The Wicked Lady (1983 film)
|The Wicked Lady|
|Directed by||Michael Winner|
|Produced by||Yoram Globus
|Written by||Leslie Arliss
|Music by||Tony Banks|
|Editing by||Michael Winner|
|Distributed by||Guild Home Video|
|Release date(s)||22 July 1983|
|Running time||98 minutes|
|Budget||$8 million (est.)|
The Wicked Lady is a 1983 British drama film directed by Michael Winner. It was screened out of competition at the 1983 Cannes Film Festival. It is a remake of the 1945 film of the same name, which was one of the popular series of Gainsborough melodramas.
Caroline is to be wed to Sir Ralph and invites her sister Barbara to be her bridesmaid. Barbara seduces Ralph, and marries him herself, but, despite her new wealthy situation, she gets bored and turns to highway robbery for thrills.
While on the road she meets a famous highwayman (Jerry Jackson) and they continue as a team, but some people begin suspecting her identity and she risks death if she continues her nefarious activities.
- Faye Dunaway as Lady Barbara Skelton
- Alan Bates as Jerry Jackson
- John Gielgud as Hogarth
- Denholm Elliott as Sir Ralph Skelton
- Prunella Scales as Lady Kingsclere
- Oliver Tobias as Kit Locksby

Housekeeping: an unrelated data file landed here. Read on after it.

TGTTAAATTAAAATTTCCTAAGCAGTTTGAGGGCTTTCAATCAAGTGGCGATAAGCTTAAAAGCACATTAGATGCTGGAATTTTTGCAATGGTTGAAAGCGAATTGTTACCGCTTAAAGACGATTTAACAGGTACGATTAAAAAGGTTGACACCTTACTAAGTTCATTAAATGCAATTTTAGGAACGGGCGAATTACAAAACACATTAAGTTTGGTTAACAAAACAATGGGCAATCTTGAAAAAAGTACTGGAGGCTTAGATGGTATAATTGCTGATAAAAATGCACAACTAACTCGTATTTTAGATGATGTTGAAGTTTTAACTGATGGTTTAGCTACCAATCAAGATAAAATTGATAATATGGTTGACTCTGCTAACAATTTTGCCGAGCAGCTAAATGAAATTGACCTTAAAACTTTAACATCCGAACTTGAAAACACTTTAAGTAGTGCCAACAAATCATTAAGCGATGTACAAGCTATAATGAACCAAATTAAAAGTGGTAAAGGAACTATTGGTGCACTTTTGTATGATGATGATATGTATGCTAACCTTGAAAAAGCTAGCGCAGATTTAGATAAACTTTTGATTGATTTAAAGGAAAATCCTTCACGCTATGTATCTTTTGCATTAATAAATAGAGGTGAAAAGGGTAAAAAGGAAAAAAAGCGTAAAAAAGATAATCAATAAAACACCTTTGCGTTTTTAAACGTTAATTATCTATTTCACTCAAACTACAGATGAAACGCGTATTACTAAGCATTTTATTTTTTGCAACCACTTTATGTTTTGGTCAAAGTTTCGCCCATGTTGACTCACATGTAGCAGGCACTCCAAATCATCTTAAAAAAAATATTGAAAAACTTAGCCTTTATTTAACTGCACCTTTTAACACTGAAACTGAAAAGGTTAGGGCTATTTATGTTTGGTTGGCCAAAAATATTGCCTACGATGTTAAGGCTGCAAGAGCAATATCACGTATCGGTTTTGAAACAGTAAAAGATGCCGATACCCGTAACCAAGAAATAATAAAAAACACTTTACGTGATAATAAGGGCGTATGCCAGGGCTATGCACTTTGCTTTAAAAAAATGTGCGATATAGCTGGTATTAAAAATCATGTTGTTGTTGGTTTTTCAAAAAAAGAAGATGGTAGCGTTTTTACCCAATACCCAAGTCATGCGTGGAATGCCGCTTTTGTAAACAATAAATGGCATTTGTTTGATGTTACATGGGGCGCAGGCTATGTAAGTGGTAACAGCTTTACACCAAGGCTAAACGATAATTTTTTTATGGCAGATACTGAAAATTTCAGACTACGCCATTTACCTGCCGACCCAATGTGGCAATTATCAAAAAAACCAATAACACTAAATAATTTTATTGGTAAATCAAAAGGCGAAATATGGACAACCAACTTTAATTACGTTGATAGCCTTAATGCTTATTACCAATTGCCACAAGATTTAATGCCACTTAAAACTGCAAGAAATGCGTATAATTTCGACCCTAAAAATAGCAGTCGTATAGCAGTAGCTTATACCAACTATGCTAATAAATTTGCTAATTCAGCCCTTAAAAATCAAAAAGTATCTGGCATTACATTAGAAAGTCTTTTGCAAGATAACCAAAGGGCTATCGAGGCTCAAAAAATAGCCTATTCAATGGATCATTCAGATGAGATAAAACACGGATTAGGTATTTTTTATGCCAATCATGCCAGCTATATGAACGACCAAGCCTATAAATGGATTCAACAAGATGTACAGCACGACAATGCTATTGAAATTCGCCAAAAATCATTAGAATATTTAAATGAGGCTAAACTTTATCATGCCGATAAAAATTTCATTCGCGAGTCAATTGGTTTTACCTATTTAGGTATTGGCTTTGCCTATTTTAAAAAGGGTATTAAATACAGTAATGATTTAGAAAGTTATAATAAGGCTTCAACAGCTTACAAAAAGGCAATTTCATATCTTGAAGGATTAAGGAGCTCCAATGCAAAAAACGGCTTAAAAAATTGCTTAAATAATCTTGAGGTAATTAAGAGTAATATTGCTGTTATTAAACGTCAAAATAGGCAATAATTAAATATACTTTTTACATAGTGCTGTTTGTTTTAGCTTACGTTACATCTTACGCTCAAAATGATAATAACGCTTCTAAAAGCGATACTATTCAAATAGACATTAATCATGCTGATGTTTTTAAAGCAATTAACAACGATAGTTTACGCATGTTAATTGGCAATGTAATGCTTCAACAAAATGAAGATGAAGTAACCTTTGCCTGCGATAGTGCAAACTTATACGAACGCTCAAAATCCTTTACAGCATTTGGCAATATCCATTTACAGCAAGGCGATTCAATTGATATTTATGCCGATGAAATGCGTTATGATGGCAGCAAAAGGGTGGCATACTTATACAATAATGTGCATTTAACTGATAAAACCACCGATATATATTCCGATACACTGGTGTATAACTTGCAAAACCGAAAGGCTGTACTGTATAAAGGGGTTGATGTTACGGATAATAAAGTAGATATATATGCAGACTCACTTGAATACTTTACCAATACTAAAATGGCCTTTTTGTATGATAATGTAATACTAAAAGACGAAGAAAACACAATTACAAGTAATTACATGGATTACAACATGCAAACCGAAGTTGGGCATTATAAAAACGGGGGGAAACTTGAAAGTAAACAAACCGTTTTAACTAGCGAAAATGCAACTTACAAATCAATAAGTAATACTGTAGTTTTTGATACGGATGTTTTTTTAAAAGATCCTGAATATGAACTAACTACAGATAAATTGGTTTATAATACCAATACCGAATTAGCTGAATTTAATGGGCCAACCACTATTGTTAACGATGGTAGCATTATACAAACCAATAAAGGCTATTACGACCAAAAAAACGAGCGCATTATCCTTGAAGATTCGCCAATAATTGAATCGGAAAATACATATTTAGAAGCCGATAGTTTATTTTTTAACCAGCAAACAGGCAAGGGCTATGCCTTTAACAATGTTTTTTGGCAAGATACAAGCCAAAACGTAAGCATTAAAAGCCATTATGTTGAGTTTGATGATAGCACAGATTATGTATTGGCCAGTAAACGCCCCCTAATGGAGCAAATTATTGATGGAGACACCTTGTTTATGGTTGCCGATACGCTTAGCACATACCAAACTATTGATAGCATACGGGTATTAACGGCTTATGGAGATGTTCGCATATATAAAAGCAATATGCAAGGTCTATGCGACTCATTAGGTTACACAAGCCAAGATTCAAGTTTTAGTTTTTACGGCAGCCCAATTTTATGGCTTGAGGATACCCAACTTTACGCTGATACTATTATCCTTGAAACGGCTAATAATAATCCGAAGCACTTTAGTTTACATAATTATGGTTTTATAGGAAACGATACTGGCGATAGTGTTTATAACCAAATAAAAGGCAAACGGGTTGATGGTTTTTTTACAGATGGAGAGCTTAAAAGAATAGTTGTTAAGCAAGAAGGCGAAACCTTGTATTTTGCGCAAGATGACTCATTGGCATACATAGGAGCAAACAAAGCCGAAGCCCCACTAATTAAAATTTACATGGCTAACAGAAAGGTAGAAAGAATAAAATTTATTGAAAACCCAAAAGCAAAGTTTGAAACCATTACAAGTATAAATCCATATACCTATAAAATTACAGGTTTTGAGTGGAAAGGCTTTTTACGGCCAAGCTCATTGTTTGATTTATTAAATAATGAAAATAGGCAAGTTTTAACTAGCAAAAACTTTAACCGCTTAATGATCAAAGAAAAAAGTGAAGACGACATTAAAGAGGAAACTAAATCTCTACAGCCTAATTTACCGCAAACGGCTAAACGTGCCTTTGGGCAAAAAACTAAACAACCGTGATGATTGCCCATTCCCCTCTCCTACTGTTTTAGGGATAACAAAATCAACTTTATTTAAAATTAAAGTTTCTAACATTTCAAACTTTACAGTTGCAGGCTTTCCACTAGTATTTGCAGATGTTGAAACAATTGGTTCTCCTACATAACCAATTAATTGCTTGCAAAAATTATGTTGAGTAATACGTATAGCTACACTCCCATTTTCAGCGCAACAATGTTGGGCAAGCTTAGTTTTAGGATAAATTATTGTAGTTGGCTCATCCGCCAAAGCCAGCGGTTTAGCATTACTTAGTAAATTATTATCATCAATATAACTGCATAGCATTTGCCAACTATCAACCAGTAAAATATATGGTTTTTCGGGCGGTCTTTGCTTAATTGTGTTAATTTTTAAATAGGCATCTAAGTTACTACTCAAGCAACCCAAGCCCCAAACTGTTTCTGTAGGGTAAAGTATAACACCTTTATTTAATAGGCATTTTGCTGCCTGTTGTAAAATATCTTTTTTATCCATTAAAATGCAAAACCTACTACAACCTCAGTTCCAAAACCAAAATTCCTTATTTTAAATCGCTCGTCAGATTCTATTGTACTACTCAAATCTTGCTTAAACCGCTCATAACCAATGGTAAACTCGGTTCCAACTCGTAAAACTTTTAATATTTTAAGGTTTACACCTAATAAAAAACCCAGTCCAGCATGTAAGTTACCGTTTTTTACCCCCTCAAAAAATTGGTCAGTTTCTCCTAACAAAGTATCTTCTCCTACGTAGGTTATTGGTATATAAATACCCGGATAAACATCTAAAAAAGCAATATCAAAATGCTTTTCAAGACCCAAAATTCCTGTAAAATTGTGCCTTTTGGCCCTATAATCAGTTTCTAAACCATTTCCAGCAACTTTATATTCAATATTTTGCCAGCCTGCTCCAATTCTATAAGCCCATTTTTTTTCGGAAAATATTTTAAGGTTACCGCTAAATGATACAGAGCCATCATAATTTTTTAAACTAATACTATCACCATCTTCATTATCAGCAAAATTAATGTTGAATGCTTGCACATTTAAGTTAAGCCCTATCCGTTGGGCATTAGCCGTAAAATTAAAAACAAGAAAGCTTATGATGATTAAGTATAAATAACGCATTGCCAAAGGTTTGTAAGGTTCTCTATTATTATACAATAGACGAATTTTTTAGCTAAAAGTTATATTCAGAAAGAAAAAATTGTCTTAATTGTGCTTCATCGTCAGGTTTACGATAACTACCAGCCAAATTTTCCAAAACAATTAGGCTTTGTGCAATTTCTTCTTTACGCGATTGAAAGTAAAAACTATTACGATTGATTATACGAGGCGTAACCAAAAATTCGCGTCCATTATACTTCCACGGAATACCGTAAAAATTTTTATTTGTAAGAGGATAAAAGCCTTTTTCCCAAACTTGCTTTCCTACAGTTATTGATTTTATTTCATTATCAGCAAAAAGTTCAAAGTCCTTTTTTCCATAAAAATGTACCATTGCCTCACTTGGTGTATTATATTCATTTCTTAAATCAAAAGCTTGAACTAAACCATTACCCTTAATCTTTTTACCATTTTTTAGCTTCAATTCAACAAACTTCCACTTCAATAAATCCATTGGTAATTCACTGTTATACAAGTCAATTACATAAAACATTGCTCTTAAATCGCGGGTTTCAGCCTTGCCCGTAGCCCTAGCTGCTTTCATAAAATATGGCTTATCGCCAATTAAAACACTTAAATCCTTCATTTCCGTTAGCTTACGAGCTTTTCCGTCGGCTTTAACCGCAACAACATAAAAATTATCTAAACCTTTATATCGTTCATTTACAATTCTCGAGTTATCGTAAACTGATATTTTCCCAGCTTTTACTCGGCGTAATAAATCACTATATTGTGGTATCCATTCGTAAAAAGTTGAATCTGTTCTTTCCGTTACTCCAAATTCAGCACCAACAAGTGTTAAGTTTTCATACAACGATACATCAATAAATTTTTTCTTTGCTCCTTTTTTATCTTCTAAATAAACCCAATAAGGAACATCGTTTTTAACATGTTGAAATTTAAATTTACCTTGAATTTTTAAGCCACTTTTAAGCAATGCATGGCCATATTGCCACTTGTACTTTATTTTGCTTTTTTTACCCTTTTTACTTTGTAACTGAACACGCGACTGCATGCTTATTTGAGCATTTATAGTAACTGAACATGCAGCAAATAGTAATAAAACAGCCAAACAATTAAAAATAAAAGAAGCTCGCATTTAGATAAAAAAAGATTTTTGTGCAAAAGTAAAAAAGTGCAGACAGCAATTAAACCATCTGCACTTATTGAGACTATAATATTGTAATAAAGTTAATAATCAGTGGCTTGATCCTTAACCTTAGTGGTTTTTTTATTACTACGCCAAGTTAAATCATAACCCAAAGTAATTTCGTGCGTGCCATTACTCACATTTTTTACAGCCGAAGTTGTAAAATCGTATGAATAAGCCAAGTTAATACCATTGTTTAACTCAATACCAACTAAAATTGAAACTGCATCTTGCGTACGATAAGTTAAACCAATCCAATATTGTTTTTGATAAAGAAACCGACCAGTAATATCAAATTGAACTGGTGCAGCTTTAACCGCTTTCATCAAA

- Glynis Barber as Caroline
- Joan Hickson as Aunt Agatha
- Helena McCarthy as Moll Skelton
- Mollie Maureen as Doll Skelton
- Derek Francis as Lord Kingsclere
- Marina Sirtis as Jackson's Girl
- Nicholas Gecks as Ned Cotterell
- Hugh Millais as Uncle Martin
- John Savident as Squire Thornton
- Marc Sinden as Lord Dolman
- Mark Burns as King Charles II
The actor Mark Burns appeared in The Wicked Lady as King Charles II, but during the filming director Michael Winner could not afford to pay him even the Equity union minimum fee. Burns told him to make a donation to the Police Memorial Trust, which was run by Winner. Years later when Burns appeared at a magistrates court on a charge of speeding, Winner, appearing as a character witness, told the bench that the actor had given "his entire fee" for a major film to the fund and Burns was subsequently discharged.
- Andrew Yule, Hollywood a Go-Go: The True Story of the Cannon Film Empire, Sphere Books, 1987 p43-45
- "Festival de Cannes: The Wicked Lady". festival-cannes.com. Retrieved 2009-06-21.
- "Mark Burns". The Guardian (London). 19 July 2007. Retrieved 25 May 2010.
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